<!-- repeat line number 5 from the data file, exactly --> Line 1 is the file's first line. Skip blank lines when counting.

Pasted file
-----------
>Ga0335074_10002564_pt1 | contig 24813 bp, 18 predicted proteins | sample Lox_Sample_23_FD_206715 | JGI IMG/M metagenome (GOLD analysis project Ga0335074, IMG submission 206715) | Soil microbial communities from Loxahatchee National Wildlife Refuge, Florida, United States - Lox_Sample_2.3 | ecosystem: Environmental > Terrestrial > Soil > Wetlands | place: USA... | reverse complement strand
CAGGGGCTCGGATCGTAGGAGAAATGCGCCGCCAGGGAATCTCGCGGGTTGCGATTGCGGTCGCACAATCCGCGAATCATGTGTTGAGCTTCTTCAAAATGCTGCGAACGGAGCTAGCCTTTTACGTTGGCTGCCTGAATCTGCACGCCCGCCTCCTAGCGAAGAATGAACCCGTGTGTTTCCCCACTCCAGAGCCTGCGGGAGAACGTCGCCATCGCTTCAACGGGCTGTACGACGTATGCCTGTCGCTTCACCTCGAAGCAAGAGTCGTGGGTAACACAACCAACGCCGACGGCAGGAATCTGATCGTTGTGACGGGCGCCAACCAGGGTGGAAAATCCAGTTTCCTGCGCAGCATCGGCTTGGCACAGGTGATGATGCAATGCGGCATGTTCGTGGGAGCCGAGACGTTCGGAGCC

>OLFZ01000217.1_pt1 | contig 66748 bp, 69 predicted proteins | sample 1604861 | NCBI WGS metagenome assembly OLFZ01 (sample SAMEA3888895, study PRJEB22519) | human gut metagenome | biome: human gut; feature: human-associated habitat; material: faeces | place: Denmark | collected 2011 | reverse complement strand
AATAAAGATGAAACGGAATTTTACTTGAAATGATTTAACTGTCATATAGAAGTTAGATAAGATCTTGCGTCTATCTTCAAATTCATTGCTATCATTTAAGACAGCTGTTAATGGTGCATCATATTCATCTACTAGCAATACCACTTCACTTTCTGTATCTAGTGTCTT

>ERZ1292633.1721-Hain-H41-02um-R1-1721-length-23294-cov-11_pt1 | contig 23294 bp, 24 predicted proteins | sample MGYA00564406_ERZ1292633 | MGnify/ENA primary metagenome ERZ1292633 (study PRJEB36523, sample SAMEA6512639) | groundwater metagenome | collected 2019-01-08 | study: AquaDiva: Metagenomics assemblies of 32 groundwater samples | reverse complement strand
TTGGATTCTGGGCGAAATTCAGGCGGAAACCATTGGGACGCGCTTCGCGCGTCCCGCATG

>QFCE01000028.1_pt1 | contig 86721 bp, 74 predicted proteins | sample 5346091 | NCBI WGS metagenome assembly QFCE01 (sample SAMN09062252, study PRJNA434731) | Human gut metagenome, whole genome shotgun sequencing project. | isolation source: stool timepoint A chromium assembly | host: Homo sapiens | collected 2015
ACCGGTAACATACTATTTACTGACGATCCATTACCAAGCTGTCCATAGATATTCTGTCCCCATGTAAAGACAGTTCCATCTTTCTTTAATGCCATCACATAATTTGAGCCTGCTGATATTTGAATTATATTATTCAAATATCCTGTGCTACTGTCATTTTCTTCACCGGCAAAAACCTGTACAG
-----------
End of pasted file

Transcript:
>ERZ1292633.1721-Hain-H41-02um-R1-1721-length-23294-cov-11_pt1 | contig 23294 bp, 24 predicted proteins | sample MGYA00564406_ERZ1292633 | MGnify/ENA primary metagenome ERZ1292633 (study PRJEB36523, sample SAMEA6512639) | groundwater metagenome | collected 2019-01-08 | study: AquaDiva: Metagenomics assemblies of 32 groundwater samples | reverse complement strand